Now that the bite is slowly leaving the wintry weather and the promise of spring is (almost) here, it might be time to talk about mosquitoes, fondly referred to in my household as “skeetoes” and by the vast majority of my compatriots as “mozzies”.
Back in the sixties and seventies when I was living with affluent but not necessarily terribly wise parents and struggling against the constraints of being a child, my parents, influenced by my paternal grandmother who by all accounts was an awesome woman and someone I would have loved, were determined to wage war against mosquitoes – they would never have dreamed of abbreviating the word in either direction.
They knew that skeetoes bred in puddles of water, so in a myopic attempt to reduce skeeto breeding, what they did was get rid of any puddles of water, even in saucers under pot-plants and the like. Not for them birdbaths or water-features, oh no!
I’ve thought long and hard about it over the decade, and over twenty years ago I decided to go in exactly the opposite direction, though for the same reason. I want to reduce skeeto numbers, and the easiest way to do that is to reduce the success-rate of skeeto breeding, right? Right.
Think about it: if you were a pregnant skeeto laden with fulminating eggs and you needed a puddle to lay in, what’s going to happen if there isn’t water to lay in, close to the humans who provided the protein-meal to nourish those eggs? You’re just going to fly away, right, and find water in rooftop gutters or other equally inaccessible spots, to lay your eggs in, right? Right.
So my technique is to leave easily accessible puddles of water around everywhere. Dishes of water out for neighbourhood animals, pets and wild creatures. Frogponds in the backyard. Left-over worm wee from my worm farm growing algae and mosquito larvae (“wrigglers”) in buckets near the worm farm, getting organically richer and richer until I am ready to feed it to plants.
I am outside frequently, and every time I am outside, when I pass by one of my little reservoirs of stagnant water, I’ll check it. If there are tiny wrigglers, hardly big enough to see, I may or may not throw it onto the vegetable patch to both water and feed the plants – and kill the wrigglers. If the wrigglers are larger and more active, I will pour it onto earth right then, knowing that their wastes in the water plus their nitrogen-rich bodies will feed my soil as the water they live in moistens it. And that they will die before they mature and reach the flying, breeding, biting stage.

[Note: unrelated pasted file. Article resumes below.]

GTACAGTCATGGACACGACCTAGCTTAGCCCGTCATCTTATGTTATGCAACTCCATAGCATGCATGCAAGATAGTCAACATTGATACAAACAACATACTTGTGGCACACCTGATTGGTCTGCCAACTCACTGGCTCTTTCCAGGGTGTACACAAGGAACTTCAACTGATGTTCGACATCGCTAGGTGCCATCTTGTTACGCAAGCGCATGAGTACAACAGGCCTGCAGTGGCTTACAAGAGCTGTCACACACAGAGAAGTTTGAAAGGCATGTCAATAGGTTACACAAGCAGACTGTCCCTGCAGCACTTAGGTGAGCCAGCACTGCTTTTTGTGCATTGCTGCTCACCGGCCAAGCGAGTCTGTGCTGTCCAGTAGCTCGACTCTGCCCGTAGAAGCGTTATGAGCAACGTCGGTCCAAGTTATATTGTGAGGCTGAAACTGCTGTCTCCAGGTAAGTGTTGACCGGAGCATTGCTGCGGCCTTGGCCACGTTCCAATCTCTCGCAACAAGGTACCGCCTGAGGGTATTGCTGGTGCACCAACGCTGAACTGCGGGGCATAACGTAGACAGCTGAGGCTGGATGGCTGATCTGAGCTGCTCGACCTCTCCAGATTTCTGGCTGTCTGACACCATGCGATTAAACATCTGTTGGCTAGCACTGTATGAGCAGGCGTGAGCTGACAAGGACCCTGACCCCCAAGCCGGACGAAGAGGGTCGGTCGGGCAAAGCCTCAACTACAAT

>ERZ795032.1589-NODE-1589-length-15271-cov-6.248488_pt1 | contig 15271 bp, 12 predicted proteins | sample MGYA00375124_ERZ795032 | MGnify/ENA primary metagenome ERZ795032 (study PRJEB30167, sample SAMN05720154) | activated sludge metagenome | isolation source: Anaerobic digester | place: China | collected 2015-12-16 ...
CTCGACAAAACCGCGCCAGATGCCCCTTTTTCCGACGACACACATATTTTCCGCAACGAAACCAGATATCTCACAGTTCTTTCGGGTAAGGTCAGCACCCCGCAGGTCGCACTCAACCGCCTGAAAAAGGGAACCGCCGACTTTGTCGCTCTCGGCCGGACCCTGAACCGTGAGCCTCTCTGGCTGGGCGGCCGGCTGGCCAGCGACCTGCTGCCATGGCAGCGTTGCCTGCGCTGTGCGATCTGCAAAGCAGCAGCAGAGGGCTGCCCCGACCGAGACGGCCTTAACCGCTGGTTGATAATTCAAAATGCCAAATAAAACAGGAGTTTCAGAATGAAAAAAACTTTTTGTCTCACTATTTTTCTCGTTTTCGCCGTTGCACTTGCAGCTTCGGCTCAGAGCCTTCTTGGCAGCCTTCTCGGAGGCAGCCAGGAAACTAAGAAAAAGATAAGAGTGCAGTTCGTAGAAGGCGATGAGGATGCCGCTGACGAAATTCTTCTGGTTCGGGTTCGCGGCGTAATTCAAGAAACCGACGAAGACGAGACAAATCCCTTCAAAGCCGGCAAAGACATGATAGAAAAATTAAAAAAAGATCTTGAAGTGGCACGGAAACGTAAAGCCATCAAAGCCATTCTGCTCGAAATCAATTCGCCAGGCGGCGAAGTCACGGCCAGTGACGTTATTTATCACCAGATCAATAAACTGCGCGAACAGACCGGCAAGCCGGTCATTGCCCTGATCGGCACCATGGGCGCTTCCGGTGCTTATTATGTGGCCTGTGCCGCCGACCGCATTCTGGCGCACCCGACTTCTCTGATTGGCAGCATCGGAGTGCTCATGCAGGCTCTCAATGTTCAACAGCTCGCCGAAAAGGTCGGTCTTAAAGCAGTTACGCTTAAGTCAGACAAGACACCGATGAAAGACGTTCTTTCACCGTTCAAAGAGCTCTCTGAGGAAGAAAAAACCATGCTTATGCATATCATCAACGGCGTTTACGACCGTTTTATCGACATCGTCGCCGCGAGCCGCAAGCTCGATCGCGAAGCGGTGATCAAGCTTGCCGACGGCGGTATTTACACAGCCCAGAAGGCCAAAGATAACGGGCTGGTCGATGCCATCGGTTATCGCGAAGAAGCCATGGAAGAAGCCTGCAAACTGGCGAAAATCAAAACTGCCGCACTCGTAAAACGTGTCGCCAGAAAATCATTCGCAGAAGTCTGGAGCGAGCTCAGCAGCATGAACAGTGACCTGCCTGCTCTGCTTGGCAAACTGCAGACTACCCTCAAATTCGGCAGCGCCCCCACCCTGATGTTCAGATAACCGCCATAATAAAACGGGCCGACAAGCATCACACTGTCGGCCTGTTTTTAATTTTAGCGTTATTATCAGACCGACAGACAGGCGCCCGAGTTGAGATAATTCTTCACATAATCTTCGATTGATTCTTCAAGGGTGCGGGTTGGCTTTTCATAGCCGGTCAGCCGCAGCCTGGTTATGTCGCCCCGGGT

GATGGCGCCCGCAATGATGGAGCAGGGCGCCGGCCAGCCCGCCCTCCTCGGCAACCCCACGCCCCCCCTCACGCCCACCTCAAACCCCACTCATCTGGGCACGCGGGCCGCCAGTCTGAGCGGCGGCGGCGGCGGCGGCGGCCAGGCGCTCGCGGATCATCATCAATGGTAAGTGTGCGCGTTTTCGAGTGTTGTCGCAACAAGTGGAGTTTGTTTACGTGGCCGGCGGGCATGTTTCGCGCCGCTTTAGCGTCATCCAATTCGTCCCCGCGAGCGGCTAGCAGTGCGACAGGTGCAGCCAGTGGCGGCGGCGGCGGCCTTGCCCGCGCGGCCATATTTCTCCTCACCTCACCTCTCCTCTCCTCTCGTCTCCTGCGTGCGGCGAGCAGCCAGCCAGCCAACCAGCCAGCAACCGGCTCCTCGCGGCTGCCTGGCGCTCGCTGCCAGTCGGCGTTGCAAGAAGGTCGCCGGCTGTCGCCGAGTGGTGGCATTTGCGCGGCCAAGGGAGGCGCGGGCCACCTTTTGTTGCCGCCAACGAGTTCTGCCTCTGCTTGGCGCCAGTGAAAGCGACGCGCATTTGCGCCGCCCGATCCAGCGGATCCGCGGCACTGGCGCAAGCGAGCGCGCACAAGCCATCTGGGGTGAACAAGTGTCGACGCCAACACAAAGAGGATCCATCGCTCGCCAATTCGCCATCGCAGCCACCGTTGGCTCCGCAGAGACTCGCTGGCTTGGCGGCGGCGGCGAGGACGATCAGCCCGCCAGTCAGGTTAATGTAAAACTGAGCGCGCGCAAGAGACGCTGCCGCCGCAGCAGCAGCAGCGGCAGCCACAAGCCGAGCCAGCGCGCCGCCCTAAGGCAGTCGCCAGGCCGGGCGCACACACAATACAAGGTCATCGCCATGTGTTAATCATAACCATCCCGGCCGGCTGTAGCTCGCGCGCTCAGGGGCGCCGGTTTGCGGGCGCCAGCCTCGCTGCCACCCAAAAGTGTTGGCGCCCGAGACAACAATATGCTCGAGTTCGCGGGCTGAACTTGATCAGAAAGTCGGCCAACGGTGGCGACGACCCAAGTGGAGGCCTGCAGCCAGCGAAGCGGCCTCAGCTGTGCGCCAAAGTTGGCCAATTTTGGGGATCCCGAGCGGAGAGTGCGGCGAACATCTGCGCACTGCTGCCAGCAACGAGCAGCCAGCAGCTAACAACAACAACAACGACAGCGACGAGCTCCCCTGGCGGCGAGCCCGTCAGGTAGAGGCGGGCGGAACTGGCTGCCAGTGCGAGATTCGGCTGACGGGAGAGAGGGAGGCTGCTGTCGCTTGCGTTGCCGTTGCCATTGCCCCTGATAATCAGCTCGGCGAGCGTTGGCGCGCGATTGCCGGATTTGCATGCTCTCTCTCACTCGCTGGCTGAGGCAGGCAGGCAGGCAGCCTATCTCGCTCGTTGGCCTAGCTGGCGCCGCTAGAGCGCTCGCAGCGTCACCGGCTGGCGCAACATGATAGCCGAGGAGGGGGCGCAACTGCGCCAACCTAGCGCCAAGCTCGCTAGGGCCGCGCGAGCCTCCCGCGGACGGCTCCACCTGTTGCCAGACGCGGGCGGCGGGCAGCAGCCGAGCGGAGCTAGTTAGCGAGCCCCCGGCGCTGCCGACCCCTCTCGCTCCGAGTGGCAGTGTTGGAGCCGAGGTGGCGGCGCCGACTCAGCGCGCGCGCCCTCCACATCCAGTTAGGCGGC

I haven’t bought a personal insect-repellent of any kind in nearly two decades – I don’t have to. There are simply no flying, biting bugs around here. And I’m friendly with spiders and encourage easily human-befriendable species like St Andrews’ Cross spiders and the like to colonise my outdoor and part of my indoor world, so flies aren’t much of a problem, either. I see more dead flies hanging in cobwebs than I ever see flying around.
When I lived in the Toowoon Bay house before I moved to Western Australia, I was friendly with most of the neighbours. There was a very high retired – even geriatric – population in that micro-area, and I had a number of “oldies” I was particularly fond of and visited frequently. Some of them never left the house, so I’d set up water-caches for skeeto breeding in their gardens without even mentioning it, and check then several times a week when I visited. Those who were more active and especially the gardeners, I would explain my system to, and beg them also to set up water-caches for skeetoes to breed in so as to destroy their young before they grew into adulthood. Not all, but many, of them adopted my system, and between 2005 and 2008 I was only bitten once by one skeeto, and many of my neighbours reported that even they noticed they weren’t being eaten alive every summer.
The trick is to be consistent. If you cannot check your water several times a week, you will have skeetoes reaching adulthood – they may take eight days to mature, but their mothers don’t all lay eggs on the same day of the week. However, if you do check your water regularly, kill any skeetoes by stranding them on soil (or as I did when I had tropical fish and finches, feeding them to your pets!), airborne biting skeetoes will first become rarer, then will become a thing of the past if you can also talk your neighbours into it.
Together, co-operating in our local areas, we can make a big difference without using a single toxic chemical!